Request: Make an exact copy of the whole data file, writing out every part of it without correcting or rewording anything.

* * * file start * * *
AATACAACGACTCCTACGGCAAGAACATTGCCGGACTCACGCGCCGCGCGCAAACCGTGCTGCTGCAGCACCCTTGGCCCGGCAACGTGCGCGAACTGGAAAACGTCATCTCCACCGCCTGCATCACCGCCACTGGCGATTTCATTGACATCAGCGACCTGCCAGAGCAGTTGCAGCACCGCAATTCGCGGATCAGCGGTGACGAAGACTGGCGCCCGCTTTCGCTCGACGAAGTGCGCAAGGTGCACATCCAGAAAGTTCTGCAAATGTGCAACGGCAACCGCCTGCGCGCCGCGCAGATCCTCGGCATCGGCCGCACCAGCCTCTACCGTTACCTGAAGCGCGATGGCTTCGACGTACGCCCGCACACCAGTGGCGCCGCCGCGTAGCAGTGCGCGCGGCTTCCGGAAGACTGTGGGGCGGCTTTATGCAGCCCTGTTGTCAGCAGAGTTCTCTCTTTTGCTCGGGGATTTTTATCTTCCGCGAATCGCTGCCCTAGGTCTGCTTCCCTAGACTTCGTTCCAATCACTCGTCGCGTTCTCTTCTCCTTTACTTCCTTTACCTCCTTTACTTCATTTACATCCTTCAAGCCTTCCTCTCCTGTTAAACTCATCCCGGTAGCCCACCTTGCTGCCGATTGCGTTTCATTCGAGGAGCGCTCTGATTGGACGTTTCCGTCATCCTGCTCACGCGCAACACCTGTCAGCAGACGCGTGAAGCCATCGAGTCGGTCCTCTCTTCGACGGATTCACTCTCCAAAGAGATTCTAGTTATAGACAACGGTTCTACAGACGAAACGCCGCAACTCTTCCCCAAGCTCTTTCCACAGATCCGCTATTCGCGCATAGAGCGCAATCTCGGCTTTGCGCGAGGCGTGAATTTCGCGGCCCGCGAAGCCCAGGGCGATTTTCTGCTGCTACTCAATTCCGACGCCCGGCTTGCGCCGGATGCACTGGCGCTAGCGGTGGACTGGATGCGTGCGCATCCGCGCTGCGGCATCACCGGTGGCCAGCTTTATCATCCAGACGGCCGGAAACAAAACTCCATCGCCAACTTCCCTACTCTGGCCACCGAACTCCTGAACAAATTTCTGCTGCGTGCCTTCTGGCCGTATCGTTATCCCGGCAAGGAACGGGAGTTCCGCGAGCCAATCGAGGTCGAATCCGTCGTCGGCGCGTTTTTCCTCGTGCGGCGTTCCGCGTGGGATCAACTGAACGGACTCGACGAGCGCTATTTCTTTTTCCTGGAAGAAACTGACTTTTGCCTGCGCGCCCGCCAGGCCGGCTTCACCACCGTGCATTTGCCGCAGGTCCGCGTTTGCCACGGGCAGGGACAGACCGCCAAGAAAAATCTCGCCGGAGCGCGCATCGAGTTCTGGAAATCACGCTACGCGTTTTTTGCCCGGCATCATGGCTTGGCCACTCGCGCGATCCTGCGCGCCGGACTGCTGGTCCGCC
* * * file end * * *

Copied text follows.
AATACAACGACTCCTACGGCAAGAACATTGCCGGACTCACGCGCCGCGCGCAAACCGTGCTGCTGCAGCACCCTTGGCCCGGCAACGTGCGCGAACTGGAAAACGTCATCTCCACCGCCTGCATCACCGCCACTGGCGATTTCATTGACATCAGCGACCTGCCAGAGCAGTTGCAGCACCGCAATTCGCGGATCAGCGGTGACGAAGACTGGCGCCCGCTTTCGCTCGACGAAGTGCGCAAGGTGCACATCCAGAAAGTTCTGCAAATGTGCAACGGCAACCGCCTGCGCGCCGCGCAGATCCTCGGCATCGGCCGCACCAGCCTCTACCGTTACCTGAAGCGCGATGGCTTCGACGTACGCCCGCACACCAGTGGCGCCGCCGCGTAGCAGTGCGCGCGGCTTCCGGAAGACTGTGGGGCGGCTTTATGCAGCCCTGTTGTCAGCAGAGTTCTCTCTTTTGCTCGGGGATTTTTATCTTCCGCGAATCGCTGCCCTAGGTCTGCTTCCCTAGACTTCGTTCCAATCACTCGTCGCGTTCTCTTCTCCTTTACTTCCTTTACCTCCTTTACTTCATTTACATCCTTCAAGCCTTCCTCTCCTGTTAAACTCATCCCGGTAGCCCACCTTGCTGCCGATTGCGTTTCATTCGAGGAGCGCTCTGATTGGACGTTTCCGTCATCCTGCTCACGCGCAACACCTGTCAGCAGACGCGTGAAGCCATCGAGTCGGTCCTCTCTTCGACGGATTCACTCTCCAAAGAGATTCTAGTTATAGACAACGGTTCTACAGACGAAACGCCGCAACTCTTCCCCAAGCTCTTTCCACAGATCCGCTATTCGCGCATAGAGCGCAATCTCGGCTTTGCGCGAGGCGTGAATTTCGCGGCCCGCGAAGCCCAGGGCGATTTTCTGCTGCTACTCAATTCCGACGCCCGGCTTGCGCCGGATGCACTGGCGCTAGCGGTGGACTGGATGCGTGCGCATCCGCGCTGCGGCATCACCGGTGGCCAGCTTTATCATCCAGACGGCCGGAAACAAAACTCCATCGCCAACTTCCCTACTCTGGCCACCGAACTCCTGAACAAATTTCTGCTGCGTGCCTTCTGGCCGTATCGTTATCCCGGCAAGGAACGGGAGTTCCGCGAGCCAATCGAGGTCGAATCCGTCGTCGGCGCGTTTTTCCTCGTGCGGCGTTCCGCGTGGGATCAACTGAACGGACTCGACGAGCGCTATTTCTTTTTCCTGGAAGAAACTGACTTTTGCCTGCGCGCCCGCCAGGCCGGCTTCACCACCGTGCATTTGCCGCAGGTCCGCGTTTGCCACGGGCAGGGACAGACCGCCAAGAAAAATCTCGCCGGAGCGCGCATCGAGTTCTGGAAATCACGCTACGCGTTTTTTGCCCGGCATCATGGCTTGGCCACTCGCGCGATCCTGCGCGCCGGACTGCTGGTCCGCC